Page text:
Zappos CEO Hsieh offers a compelling account of his transformation from callow Harvard student entrepreneur through his years as a dot-com wunderkind to the creator of a formidable brand. Interest might flag as Hsieh, fresh off selling his Internet company LinkExchange to Yahoo in 1999 for $265 million, kvetches about lacking fulfillment. But as the tech boom bursts, and Hsieh confronts his dwindling investments, his story comes alive. As the funding for his incubator companies dries up and one of his most promising startups, Zappos.com, a shoe retailer, seems doomed, Hsieh blossoms into a mature businessperson, slashing expenses and presciently making customer service the essence of the company's brand. The story becomes suspenseful as Hsieh recounts the stress of operating in survival mode, liquidating his assets to fund the company in its darkest days and seeking out an 11th-hour loan. By the time Zappos is acquired by Amazon for more than $1.2 billion in 2009, Hsieh and his team had built a unique corporate culture dedicated to employee empowerment and the promise of delivering happiness though satisfied customers and a valued workforce. An uplifting tale of entrepreneurial success, personal growth, and redemption. (June)
Copyright © Reed Business Information, a division of Reed Elsevier Inc. All rights reserved. --This text refers to the Digital edition.
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Top Customer Reviews
I personally really enjoyed this book. It is motivational and opens a path for a completely revised way of thinking about running a business. Profits usually came last for Tony Hsieh, who sold almost everything he had to keep Zappos afloat. As an employee of a business, reading this book makes you jealous of all Zappos employees. Seeing the unique culture that was created at Zappos and seeing how it positively affected customers and the business as a whole is amazing. It was a culture that included employees extremely close to each other, departments that were not separated but unified, a fun loving and relaxed place, and a common goal of being happy while delivering the best service in the world.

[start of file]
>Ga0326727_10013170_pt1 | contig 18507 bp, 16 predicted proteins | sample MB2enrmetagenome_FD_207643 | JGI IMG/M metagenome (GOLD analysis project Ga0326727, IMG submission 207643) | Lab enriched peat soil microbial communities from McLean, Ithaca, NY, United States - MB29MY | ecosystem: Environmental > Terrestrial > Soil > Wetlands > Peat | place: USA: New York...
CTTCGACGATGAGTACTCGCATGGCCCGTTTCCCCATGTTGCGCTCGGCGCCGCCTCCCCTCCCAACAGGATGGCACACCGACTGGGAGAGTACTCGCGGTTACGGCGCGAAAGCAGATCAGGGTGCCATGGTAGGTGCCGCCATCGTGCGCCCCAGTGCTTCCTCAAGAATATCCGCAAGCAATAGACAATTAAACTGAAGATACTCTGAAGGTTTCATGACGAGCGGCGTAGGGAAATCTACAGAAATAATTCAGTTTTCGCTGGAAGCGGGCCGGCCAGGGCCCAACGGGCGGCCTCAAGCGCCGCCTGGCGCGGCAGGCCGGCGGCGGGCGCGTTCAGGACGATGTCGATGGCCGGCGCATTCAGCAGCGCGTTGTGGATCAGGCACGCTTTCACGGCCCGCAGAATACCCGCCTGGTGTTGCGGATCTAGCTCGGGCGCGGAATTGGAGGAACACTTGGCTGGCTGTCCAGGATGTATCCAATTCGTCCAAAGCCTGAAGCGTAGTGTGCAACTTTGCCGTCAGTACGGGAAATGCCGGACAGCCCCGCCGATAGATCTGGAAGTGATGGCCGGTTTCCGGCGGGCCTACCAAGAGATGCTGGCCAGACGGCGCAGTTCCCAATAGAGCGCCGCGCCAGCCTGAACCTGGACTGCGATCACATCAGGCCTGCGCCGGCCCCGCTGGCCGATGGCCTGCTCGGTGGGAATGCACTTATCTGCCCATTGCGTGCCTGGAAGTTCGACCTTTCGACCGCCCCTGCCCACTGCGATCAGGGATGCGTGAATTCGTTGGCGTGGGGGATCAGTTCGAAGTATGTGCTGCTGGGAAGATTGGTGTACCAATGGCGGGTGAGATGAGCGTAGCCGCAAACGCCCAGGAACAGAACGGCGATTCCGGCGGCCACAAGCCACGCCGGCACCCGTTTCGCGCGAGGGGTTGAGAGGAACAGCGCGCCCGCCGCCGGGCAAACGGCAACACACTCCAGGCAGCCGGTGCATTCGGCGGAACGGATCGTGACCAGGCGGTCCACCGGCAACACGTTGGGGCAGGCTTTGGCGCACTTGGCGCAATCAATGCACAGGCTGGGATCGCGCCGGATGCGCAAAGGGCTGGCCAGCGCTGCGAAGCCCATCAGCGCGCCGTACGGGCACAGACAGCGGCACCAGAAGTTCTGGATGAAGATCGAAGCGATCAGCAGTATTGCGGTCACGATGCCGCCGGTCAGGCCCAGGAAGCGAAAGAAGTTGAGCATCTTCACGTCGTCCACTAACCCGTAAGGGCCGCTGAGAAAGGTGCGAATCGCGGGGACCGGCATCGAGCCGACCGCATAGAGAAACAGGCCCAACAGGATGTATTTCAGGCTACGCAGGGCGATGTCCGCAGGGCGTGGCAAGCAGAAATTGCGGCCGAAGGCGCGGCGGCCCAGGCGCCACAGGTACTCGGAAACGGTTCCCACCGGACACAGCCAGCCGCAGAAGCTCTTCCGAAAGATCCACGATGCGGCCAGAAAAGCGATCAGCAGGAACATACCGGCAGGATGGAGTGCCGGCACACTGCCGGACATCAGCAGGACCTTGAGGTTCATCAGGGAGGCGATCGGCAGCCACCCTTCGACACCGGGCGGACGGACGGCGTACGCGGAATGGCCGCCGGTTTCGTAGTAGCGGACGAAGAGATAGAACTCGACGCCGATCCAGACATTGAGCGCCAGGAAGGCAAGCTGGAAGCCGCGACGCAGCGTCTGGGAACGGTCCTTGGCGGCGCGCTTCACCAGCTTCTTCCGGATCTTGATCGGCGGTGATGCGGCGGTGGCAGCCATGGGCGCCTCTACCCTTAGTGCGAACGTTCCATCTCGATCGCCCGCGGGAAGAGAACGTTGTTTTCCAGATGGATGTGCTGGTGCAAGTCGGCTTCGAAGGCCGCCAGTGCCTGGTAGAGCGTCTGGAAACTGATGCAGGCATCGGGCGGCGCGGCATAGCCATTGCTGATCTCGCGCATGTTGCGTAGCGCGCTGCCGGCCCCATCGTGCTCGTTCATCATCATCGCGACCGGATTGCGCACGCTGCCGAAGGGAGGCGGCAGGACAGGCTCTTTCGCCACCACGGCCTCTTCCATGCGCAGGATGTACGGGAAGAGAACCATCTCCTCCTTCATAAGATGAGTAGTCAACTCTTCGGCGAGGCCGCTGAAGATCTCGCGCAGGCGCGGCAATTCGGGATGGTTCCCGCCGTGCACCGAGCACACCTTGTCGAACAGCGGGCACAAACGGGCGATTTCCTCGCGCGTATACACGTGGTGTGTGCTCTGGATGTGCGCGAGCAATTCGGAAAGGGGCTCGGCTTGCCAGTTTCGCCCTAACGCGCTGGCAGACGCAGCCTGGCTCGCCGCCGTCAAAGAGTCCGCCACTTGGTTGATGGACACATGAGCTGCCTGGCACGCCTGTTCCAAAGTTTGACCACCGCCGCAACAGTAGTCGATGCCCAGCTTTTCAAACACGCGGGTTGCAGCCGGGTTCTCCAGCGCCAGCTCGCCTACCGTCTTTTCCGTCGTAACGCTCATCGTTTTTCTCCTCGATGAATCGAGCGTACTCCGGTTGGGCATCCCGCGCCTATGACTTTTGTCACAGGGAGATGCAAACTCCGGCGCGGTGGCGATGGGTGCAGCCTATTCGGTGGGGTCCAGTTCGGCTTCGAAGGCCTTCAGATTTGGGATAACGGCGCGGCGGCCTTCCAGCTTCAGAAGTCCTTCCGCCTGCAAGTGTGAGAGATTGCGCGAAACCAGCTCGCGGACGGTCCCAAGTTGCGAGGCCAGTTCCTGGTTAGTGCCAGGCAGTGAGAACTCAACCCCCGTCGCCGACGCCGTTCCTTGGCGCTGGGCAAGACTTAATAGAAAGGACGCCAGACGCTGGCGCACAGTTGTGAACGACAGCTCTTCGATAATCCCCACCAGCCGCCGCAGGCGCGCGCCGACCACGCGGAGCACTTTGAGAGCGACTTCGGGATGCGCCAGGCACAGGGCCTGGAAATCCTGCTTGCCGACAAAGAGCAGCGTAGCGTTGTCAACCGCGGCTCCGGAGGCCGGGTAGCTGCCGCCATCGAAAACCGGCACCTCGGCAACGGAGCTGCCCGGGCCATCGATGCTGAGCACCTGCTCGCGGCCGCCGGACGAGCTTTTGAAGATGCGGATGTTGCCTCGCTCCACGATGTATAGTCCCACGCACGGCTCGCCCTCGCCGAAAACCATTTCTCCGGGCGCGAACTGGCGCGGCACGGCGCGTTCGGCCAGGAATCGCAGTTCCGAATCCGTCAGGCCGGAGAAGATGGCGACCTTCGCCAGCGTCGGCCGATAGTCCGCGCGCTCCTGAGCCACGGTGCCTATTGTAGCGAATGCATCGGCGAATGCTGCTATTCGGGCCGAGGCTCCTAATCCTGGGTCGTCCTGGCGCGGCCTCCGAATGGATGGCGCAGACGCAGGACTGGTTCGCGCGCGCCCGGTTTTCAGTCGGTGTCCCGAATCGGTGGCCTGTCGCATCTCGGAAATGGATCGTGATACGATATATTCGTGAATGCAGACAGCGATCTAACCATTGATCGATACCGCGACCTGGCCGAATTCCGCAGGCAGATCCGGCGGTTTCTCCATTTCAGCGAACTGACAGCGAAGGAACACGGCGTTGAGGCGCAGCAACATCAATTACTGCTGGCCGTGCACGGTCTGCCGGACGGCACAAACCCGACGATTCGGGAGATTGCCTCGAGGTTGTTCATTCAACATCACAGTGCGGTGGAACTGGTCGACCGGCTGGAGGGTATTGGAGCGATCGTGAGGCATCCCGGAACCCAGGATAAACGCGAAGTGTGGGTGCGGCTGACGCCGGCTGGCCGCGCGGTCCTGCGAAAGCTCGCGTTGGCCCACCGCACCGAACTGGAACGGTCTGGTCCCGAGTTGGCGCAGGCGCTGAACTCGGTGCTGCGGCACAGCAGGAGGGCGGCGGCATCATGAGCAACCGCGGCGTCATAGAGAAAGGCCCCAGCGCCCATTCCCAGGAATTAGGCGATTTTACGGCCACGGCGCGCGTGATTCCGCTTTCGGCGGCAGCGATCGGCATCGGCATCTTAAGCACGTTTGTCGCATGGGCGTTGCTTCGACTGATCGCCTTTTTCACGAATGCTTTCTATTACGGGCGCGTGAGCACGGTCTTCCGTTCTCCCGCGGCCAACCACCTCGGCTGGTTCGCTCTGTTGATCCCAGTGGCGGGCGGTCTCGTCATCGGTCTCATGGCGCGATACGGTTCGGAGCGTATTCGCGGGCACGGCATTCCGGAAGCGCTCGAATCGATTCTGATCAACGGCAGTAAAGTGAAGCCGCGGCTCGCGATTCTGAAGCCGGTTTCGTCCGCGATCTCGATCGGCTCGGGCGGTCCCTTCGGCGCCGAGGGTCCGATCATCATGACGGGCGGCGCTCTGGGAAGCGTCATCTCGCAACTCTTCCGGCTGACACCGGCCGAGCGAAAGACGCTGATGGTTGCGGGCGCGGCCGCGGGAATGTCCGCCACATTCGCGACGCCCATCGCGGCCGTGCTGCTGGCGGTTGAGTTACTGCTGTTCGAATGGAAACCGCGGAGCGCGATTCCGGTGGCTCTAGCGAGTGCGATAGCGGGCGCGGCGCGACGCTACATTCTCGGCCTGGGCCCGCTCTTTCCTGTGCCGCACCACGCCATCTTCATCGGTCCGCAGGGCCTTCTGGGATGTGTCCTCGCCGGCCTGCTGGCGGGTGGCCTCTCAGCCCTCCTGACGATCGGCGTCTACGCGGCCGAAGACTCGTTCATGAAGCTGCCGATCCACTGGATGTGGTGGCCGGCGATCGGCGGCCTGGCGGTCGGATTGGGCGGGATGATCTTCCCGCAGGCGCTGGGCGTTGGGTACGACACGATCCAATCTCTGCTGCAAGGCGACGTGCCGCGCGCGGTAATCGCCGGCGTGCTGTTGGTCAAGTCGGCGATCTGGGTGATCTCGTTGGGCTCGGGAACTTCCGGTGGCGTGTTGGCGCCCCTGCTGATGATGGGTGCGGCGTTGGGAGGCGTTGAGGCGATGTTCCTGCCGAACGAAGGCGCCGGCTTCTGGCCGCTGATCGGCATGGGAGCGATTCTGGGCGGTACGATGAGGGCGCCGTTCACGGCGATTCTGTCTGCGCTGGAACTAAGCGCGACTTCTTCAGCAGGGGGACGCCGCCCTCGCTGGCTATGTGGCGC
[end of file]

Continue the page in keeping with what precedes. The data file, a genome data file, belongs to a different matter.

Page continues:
There’s not much I didn’t like about this book, it’s incredibly relevant and helpful to anyone thinking or aspiring to become an entrepreneur. The most help the book gives to aspiring entrepreneurs is to realize the overall spectrum of a company, not just profits, but also how to thrive by creating your own core competencies that no one else can replicate.
Before reading I expected to learn from this book a history of Zappos; what made it a success, and insight into its unique culture. Soon I realized that the focus of the book was more about Tony Hsieh – not an autobiography per se but pretty close. A major part of his business success was Zappos, so in that sense you still get a history of the company.
Tony Hsieh indicates that the goal of the book is to be a resource for entrepreneurs so that they can learn from his successes and failures. He states “I decided to write this book to help people avoid make the same mistakes that I’ve made” (p. xiii). This book is not a how-to but rather a fable for entrepreneurs – a story to help teach and inspire them on their own path.
The book is well organized and easy to follow. Tony has divided the story into three sections: Growing Up, Business, and Vision. The choice to organize it this way very naturally leads the reader on his journey to find vision and define happiness for himself. It begins with some very interesting stories from Tony’s childhood and leads your through his professional journeys with LinkExchange and, of course, Zappos.
Tony discovered that culture was a key component to happiness in the workplace. Without a culture that aligns with your personal values you will feel unsatisfied. That is why Tony focuses a great deal of attention on maintaining the culture at Zappos and encouraging other companies and entrepreneurs to work towards a culture of happiness. “My hope is that through this book, established businesses will look to change the way they are doing things, and entrepreneurs will be inspired to start new companies with happiness at the core of their business models, taking with them some of the lessons I’ve learned personally as well as the lessons that we’ve collectively learned at Zappos” (p. 239).
I would recommend this book to business professionals and entrepreneurs for the insight it offers into the importance of culture in the workplace. I would also recommend this to anyone on a personal level interested in an introduction to sustainable happiness. Overall it was a very entertaining and easy-to-read story.